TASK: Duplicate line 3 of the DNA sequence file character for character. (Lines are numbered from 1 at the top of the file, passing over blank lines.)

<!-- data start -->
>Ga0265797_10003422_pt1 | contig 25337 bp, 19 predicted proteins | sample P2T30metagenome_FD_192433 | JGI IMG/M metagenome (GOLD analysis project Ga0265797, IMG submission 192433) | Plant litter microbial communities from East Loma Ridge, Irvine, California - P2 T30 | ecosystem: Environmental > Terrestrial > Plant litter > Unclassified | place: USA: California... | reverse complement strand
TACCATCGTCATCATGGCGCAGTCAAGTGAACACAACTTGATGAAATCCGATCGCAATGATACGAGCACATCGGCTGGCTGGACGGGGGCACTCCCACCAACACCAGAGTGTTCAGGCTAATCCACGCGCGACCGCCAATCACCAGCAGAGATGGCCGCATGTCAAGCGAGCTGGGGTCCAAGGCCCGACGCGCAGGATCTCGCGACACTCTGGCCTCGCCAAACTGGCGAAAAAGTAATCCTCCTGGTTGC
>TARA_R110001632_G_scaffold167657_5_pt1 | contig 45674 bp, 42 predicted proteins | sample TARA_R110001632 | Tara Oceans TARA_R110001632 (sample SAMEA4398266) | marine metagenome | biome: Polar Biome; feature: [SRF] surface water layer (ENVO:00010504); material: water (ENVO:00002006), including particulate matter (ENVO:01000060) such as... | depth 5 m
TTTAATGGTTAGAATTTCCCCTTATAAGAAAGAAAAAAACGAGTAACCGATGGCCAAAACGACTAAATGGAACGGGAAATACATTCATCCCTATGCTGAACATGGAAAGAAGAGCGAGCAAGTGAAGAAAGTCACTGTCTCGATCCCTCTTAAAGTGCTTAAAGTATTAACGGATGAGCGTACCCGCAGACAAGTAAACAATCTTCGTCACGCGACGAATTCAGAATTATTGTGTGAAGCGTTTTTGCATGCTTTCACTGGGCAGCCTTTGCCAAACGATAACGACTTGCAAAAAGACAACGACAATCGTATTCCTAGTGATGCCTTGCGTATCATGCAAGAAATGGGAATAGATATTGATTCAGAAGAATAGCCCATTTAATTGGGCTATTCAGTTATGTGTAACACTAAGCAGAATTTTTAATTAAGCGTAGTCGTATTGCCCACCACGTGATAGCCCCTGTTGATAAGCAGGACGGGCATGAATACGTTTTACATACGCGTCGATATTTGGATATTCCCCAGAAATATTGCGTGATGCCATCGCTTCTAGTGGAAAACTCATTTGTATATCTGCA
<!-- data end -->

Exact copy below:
>TARA_R110001632_G_scaffold167657_5_pt1 | contig 45674 bp, 42 predicted proteins | sample TARA_R110001632 | Tara Oceans TARA_R110001632 (sample SAMEA4398266) | marine metagenome | biome: Polar Biome; feature: [SRF] surface water layer (ENVO:00010504); material: water (ENVO:00002006), including particulate matter (ENVO:01000060) such as... | depth 5 m